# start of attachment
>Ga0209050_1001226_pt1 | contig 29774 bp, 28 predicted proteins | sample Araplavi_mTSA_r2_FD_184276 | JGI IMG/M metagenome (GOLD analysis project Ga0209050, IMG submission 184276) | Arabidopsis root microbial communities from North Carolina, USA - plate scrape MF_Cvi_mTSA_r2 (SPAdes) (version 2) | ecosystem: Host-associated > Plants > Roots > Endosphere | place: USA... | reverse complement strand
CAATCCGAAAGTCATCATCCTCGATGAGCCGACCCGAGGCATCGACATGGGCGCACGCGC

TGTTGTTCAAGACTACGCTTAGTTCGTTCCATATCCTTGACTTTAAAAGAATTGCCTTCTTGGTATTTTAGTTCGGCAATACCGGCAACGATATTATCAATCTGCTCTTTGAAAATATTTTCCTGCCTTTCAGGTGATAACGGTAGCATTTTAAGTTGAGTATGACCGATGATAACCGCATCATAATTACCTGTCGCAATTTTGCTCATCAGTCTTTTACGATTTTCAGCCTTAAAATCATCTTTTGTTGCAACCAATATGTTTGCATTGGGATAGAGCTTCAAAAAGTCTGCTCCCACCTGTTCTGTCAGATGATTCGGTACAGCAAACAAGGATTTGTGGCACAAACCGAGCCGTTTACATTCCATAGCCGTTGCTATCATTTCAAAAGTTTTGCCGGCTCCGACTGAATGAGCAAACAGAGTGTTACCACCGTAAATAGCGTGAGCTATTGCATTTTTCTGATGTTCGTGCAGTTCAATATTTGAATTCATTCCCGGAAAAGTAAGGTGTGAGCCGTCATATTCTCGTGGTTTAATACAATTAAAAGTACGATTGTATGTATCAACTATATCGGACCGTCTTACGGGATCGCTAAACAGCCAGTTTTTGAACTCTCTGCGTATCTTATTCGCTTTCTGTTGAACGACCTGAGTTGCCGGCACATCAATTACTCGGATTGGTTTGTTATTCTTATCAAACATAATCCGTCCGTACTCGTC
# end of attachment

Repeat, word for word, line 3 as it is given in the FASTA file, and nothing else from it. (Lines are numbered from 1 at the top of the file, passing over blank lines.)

TGTTGTTCAAGACTACGCTTAGTTCGTTCCATATCCTTGACTTTAAAAGAATTGCCTTCTTGGTATTTTAGTTCGGCAATACCGGCAACGATATTATCAATCTGCTCTTTGAAAATATTTTCCTGCCTTTCAGGTGATAACGGTAGCATTTTAAGTTGAGTATGACCGATGATAACCGCATCATAATTACCTGTCGCAATTTTGCTCATCAGTCTTTTACGATTTTCAGCCTTAAAATCATCTTTTGTTGCAACCAATATGTTTGCATTGGGATAGAGCTTCAAAAAGTCTGCTCCCACCTGTTCTGTCAGATGATTCGGTACAGCAAACAAGGATTTGTGGCACAAACCGAGCCGTTTACATTCCATAGCCGTTGCTATCATTTCAAAAGTTTTGCCGGCTCCGACTGAATGAGCAAACAGAGTGTTACCACCGTAAATAGCGTGAGCTATTGCATTTTTCTGATGTTCGTGCAGTTCAATATTTGAATTCATTCCCGGAAAAGTAAGGTGTGAGCCGTCATATTCTCGTGGTTTAATACAATTAAAAGTACGATTGTATGTATCAACTATATCGGACCGTCTTACGGGATCGCTAAACAGCCAGTTTTTGAACTCTCTGCGTATCTTATTCGCTTTCTGTTGAACGACCTGAGTTGCCGGCACATCAATTACTCGGATTGGTTTGTTATTCTTATCAAACATAATCCGTCCGTACTCGTC